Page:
“During the sixth-grade year, Matthew experienced ‘a little bit of bullying’ and some struggles with ‘some of the more hyper-masculine boys’ in the choir.” (Bartolome, 32)
“Rie says she could ‘count her allies on one hand.’ The school administrative response was tepid. The guidance counselor regularly talked with Rie and made her office available as a refuge, but did not appear to intervene on Rie’s behalf with the teachers and students to stop the incessant bullying.” (Nichols, 267)
“In bathrooms and locker rooms, cisgender children are portrayed as endangered by T/GNC students, whereas students whose clothing challenges gender norms are accused of being disruptive to the educational space of their classmates. The ages of T/GNC K–12 students, the fact that their classmates and teachers have often seen their gender identity or expression shift over time, and their supposed disruption of educational spaces also garner proteophobic responses in observers, who express disturbance at the changing and unclassifiable aspects of these students’ identities” (McLaughlin, 3)
“I think one of the worst things that my choir director said to me was, ‘I really just want you to kind of fade into the background and I want you to kind of keep quiet because there are some people when we go on tour that are going to find this disgusting.’ And he used that terminology...With that one statement, I didn’t feel like I really belonged in the choir and it wasn’t a feeling that ever changed.” (Bartolome, 37)
“Rie believes that her principal found his opportunity to rid himself of a difficult student and used the comment to justify searching Rie’s school locker, where he found her intensely personal poetry diary.” (Nichols, 268)
“An LGBT friend of Rie’s committed suicide. “In their grief and desire to bring something positive from something so unspeakably awful, Chrystal’s family reached out to Rie, and together they worked to create a local support group modeled after Prism. Their vision was to create an open, nonjudgmental forum for all youth to provide care, support, and assistance...The principal who presided over Rie’s expulsion in the eighth grade was now the superintendent of schools, and he unceremoniously rejected the proposal.” (Nichols, 271-272)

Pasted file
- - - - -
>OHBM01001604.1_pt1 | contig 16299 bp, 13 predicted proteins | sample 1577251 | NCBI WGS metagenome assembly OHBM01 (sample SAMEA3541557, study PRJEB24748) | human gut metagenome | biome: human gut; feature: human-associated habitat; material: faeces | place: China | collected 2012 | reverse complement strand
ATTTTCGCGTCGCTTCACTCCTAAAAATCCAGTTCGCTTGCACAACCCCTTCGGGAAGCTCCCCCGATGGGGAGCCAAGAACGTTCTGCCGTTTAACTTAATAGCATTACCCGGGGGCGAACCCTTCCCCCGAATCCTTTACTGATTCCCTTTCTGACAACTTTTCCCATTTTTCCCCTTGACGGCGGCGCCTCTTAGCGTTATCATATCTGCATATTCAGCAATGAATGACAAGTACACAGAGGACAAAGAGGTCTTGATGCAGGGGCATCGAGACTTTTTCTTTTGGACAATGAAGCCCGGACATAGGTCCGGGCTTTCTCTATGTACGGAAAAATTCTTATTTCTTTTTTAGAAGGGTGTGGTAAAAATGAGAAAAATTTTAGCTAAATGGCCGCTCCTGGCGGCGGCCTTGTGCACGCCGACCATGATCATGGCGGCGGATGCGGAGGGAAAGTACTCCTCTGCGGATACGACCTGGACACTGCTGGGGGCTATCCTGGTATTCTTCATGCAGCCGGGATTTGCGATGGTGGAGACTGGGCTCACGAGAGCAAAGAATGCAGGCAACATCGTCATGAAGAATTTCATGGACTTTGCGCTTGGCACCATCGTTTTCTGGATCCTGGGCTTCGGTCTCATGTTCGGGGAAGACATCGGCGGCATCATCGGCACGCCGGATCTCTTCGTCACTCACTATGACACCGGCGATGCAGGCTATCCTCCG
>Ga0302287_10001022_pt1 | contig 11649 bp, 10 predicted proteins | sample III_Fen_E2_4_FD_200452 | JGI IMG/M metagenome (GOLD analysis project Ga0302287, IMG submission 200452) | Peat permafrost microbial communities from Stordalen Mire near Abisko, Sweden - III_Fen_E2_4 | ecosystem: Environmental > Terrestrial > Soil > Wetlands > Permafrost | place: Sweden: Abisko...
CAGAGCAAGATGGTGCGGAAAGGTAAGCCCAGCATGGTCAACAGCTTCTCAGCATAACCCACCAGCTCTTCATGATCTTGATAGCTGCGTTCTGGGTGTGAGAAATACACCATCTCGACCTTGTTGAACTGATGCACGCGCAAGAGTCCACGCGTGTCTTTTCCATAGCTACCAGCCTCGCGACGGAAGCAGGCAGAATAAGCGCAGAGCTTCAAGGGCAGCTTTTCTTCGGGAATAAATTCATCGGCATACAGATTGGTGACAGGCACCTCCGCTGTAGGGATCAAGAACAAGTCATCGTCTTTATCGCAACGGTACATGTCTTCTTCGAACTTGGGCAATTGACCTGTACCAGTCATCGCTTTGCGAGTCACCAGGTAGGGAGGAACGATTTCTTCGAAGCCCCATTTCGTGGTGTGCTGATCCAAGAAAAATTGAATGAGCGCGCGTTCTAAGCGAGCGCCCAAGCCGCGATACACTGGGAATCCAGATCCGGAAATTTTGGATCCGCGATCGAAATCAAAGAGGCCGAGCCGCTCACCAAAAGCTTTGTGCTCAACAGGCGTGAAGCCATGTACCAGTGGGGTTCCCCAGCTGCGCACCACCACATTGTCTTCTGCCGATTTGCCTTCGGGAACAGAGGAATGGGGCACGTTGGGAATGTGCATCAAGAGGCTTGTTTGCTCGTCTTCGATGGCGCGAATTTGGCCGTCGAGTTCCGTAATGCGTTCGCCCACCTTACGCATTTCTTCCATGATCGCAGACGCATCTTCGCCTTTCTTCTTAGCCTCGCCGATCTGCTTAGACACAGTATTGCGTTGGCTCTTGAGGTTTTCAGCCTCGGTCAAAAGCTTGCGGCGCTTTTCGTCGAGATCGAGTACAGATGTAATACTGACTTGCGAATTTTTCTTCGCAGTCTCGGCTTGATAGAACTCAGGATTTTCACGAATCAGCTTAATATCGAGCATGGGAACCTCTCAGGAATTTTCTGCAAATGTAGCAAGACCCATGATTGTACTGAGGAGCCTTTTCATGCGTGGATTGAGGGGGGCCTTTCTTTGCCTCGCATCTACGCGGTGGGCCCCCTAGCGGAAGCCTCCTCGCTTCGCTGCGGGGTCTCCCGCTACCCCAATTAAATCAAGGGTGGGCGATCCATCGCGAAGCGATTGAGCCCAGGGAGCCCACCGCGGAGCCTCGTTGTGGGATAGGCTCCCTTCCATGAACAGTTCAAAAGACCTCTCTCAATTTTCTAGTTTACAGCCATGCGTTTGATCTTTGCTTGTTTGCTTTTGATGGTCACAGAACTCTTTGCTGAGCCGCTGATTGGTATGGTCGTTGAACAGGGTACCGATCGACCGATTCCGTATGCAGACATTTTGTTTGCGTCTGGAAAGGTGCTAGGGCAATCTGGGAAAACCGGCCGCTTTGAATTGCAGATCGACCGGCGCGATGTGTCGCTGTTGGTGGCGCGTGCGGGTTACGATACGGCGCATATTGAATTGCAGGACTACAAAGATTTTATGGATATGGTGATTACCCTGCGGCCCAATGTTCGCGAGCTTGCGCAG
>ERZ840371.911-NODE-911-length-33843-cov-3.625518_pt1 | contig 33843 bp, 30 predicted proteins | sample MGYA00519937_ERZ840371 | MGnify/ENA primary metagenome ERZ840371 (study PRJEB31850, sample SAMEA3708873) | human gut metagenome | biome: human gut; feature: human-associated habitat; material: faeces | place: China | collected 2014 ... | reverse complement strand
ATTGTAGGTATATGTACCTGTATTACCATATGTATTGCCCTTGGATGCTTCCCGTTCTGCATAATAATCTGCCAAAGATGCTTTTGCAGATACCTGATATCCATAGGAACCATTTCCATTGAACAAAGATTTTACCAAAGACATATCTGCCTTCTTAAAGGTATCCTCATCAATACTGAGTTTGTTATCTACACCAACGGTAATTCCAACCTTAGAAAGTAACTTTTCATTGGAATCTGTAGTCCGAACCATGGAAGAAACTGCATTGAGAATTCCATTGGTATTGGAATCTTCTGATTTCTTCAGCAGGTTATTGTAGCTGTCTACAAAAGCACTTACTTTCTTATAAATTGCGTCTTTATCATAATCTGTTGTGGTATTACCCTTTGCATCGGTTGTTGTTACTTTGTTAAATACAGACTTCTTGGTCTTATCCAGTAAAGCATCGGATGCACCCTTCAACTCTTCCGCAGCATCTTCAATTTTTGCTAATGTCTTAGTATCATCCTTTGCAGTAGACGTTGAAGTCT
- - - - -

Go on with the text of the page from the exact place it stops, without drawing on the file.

From the public:
“The eyes are still staring. The energy is smothering. Suffocating. I feel cornered. Suddenly, I feel hot with rage. Can’t they see it? Their gazing is a continuous attack. Their confusion, which used to feel exciting to me, now feels like relentless probing. Their faces say: ‘You are a freak. You are less than human, a monster.’” (Nordmarken, 41)
“Because transgender voices do not always match outward gender expression, trans people may be silenced from speaking or singing out of fear or embarrassment.” (Miller, 61)
“Matthew was immediately enrolled in weekly therapy, which eventually yielded a diagnosis of gender identity disorder. Matthew became convinced that he was “a freak” and, like so many other transgender individuals, he came to the ultimate conclusion that it would be easier to end his own existence than continue to suffer. Overcome with desperation, Matthew attempted suicide one night during his sophomore year of high school...” (Bartolome and Stanford, 120)